Nice video, Can u do one on pakistan we only study about the mughals and jinnah. Love from jordan 🇵🇰🇯🇴

  • Reply BMC October 4, 2019 at 9:15 pm

    Great content and production! Keep it up!

  • Reply TheGaming Squirrel October 5, 2019 at 10:12 am

    What is the Intro Music?

  • Reply History Squad October 6, 2019 at 7:00 am

    F in the chat bois

  • Reply Pony4Koma October 7, 2019 at 3:25 pm

    The Iberian Sengoku Jidai begins…
    I love your flags! The absense of the Andalusi flags in the historical records was always something that made me sad.

  • Reply laenor velaryon October 7, 2019 at 6:49 pm

    Thank you Thank you Thank you!!! I was offline for days and then got in and saw this, so happy!!! Great video!
    As for the military weakness of the taifas, it's neither shocking nor confusing, their annual budget was forked over heavy tributes (pariah) paid to the northern kingdoms and bribes paid to double cross each other, Alfonso was a genious at playing them against each other.
    Treachery was very common, Ibn Amar was notoriously treacherous, he even turned against his king Al mu'tamid, but they all did it.
    And in this climate no taifa could commit all its forces to one front because they could almost always count on a neighbour to stab them in the back (which was true)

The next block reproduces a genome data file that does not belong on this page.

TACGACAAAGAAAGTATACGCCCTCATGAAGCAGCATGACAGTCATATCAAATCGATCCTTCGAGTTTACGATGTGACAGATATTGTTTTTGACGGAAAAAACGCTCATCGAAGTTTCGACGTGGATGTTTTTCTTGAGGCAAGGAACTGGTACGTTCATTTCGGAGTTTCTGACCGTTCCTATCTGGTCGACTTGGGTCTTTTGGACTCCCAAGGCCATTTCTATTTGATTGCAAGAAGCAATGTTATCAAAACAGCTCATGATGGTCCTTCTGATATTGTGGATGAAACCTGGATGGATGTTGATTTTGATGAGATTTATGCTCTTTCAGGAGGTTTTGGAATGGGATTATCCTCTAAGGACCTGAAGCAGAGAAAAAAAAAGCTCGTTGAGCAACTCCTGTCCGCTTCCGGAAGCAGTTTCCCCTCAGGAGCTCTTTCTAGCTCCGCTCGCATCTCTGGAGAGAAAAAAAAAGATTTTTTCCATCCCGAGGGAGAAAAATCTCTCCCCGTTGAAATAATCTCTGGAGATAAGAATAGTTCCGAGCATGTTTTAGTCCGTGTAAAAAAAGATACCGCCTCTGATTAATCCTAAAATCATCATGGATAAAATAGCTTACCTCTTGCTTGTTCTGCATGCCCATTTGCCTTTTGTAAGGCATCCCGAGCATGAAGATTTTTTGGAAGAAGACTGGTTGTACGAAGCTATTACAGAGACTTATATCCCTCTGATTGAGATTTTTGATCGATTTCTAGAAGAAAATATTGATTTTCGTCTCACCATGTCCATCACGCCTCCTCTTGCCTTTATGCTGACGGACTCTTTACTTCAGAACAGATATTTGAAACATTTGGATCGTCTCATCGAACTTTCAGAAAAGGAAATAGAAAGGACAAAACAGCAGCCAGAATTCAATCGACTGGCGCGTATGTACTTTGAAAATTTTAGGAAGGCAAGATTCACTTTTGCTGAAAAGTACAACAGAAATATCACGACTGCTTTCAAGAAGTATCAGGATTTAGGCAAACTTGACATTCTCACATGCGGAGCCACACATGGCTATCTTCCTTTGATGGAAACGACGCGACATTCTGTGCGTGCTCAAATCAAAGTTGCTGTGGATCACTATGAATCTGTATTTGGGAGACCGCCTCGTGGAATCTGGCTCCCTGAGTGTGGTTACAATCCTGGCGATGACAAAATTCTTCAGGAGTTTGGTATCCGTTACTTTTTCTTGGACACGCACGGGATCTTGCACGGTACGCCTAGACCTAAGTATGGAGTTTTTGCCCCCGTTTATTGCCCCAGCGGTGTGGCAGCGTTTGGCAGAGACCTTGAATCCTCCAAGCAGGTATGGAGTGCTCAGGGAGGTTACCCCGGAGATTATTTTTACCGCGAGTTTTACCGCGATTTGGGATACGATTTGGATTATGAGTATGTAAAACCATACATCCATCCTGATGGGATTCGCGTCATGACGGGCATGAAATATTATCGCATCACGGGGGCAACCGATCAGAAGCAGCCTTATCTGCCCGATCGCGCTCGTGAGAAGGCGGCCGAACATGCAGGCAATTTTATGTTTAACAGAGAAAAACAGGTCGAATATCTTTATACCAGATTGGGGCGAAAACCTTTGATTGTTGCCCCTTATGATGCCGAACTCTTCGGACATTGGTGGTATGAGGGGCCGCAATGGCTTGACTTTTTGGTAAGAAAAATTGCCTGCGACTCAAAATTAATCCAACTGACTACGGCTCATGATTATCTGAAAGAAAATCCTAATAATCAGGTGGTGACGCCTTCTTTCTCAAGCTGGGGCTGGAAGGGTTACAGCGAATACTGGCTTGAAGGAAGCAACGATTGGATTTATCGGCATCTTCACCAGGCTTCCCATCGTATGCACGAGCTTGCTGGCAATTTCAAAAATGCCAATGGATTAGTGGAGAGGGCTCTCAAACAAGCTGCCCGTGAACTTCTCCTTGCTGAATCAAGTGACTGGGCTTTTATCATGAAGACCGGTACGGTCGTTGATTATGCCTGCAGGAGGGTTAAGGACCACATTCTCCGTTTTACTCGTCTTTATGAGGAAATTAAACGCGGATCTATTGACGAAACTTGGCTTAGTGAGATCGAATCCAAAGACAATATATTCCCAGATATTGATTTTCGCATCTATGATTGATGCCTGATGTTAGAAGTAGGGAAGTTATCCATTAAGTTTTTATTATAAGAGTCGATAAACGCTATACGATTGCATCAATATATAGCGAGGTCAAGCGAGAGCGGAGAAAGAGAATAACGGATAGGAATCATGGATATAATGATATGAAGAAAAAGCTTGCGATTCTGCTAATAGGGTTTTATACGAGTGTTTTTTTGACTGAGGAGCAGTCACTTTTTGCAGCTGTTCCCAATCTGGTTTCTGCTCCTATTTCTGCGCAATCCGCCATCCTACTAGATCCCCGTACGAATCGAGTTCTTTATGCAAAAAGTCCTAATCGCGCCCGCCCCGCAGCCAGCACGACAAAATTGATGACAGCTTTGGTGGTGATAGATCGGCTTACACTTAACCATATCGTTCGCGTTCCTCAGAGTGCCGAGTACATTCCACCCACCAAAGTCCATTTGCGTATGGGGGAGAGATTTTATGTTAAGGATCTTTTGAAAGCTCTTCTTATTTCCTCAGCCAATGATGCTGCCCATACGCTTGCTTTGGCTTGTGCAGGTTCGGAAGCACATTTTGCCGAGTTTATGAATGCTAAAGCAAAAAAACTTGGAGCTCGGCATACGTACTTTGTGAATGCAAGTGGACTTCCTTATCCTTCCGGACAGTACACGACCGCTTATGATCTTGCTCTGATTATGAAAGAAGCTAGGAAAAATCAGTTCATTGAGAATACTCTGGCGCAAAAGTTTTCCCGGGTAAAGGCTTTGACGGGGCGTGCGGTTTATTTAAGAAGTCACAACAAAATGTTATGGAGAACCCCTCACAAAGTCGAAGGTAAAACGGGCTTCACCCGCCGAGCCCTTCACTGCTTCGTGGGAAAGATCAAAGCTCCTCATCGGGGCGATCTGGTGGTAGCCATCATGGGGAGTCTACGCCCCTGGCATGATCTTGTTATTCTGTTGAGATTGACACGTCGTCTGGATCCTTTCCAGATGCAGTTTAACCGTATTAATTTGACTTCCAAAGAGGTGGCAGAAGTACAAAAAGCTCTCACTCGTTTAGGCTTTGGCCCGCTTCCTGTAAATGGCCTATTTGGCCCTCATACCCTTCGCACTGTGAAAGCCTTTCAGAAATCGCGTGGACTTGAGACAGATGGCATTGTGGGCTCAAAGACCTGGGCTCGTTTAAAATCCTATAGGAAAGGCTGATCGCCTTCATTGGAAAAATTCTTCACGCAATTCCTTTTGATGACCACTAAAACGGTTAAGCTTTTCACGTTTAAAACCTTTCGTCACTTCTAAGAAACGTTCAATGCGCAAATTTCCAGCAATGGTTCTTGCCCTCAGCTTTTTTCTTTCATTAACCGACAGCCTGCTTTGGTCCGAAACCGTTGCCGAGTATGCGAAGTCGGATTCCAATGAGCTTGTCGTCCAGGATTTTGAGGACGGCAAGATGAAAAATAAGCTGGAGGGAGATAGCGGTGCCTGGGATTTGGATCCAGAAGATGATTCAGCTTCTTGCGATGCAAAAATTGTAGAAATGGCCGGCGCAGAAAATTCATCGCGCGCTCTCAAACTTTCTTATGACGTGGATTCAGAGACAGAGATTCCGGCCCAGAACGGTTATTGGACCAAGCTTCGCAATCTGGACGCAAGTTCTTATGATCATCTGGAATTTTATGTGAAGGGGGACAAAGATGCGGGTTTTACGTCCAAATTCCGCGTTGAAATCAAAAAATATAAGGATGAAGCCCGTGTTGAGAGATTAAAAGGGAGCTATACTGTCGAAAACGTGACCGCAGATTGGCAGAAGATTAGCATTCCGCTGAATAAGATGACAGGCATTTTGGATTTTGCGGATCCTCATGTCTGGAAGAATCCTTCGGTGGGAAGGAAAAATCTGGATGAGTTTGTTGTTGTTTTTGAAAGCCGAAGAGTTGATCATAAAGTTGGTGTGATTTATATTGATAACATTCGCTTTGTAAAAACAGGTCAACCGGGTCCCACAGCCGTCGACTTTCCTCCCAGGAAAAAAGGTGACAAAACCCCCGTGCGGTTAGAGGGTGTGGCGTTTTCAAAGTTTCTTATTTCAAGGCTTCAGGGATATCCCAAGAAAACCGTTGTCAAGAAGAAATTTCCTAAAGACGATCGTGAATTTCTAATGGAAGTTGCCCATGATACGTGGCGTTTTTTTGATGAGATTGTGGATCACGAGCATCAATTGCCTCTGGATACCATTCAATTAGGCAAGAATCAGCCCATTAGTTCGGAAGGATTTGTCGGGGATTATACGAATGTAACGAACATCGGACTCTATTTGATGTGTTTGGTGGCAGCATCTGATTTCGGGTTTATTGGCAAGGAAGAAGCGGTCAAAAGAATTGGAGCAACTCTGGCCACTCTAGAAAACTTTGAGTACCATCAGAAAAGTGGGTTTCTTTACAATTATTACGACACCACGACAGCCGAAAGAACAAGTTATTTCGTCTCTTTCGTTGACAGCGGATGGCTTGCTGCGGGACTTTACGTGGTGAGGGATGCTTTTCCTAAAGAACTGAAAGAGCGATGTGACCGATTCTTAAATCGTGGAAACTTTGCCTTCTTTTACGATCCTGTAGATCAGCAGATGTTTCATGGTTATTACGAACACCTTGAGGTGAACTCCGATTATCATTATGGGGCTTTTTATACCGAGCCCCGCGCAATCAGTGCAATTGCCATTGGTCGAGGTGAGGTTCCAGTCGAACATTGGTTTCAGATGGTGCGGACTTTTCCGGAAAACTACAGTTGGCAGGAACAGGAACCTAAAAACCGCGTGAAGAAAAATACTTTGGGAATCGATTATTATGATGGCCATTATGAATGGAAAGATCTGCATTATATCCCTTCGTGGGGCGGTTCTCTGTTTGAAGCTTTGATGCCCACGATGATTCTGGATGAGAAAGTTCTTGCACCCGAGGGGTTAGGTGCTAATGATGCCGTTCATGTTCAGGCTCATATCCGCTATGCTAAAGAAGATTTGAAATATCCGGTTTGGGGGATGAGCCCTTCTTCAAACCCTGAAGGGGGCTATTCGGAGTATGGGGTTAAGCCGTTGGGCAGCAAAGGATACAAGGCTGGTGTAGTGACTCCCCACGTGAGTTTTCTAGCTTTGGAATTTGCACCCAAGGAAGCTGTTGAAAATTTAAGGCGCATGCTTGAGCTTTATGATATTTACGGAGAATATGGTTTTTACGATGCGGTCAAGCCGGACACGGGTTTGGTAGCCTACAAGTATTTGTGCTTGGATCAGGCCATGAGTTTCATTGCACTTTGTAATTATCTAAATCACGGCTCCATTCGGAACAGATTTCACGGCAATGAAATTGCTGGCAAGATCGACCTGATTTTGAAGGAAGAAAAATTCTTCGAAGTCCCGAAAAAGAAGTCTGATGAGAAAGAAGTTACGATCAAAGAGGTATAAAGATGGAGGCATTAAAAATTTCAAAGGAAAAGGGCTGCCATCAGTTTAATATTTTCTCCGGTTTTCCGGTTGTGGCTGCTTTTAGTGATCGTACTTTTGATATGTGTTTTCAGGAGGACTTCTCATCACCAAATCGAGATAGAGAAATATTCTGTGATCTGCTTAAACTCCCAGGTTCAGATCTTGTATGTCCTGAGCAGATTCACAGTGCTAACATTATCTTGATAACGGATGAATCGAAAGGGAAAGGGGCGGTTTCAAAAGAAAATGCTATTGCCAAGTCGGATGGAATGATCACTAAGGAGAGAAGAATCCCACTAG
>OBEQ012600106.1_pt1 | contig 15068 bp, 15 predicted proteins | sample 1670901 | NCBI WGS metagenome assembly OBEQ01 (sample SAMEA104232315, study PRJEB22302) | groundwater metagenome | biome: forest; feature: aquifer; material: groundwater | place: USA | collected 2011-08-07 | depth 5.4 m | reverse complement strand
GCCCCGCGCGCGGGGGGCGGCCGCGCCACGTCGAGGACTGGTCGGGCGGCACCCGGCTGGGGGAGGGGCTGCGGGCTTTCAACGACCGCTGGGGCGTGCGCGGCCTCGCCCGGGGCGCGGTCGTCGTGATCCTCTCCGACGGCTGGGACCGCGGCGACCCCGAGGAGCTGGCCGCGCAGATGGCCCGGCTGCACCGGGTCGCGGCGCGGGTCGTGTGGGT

Also Thanks for presenting it from a political view and avoiding the "they fell because of wine and music" cliché.
    PS: Alfonso never actually conquered zaragoza

  • Reply Valon Yaver October 7, 2019 at 6:51 pm

    I love how some flags are history youtubers

  • Reply No Pls October 11, 2019 at 12:43 pm

    One piece of feedback – the constant zoom movement is disorienting.
    Keep your background static please – I did not finish the video for this sole reason. (Movement is fine ofcourse, but only when it makes sense!)

  • Reply Faizi Kharl October 15, 2019 at 7:21 am

    I am waiting for your next video

  • Reply FightPeople October 19, 2019 at 1:50 am

    Subscribed!

  • Reply Abd elhalim Dkair October 27, 2019 at 12:45 am

    almoravids will enter the game

  • Reply Let's Talk Religion November 4, 2019 at 12:07 am

    Hey, you're doing some incredible work here. Really impressed with the quality of the content, both visually and in terms of narrative. Covering these periods/places of history from an academic, unbiased perspective is something the world is in need of.
    Keep it up!

  • Reply عبدُالعزيزِ العُتيبِي November 15, 2019 at 7:44 pm

    Andalus was the best rule the Arabs came to and it was peace and freedom of religion, but when the Spaniards came they killed Jews, Muslims and other religions, which shows the extent of their crimes.

  • Reply Tic Toc November 20, 2019 at 8:06 am

    Can we start Al Muqaddimah Bangla?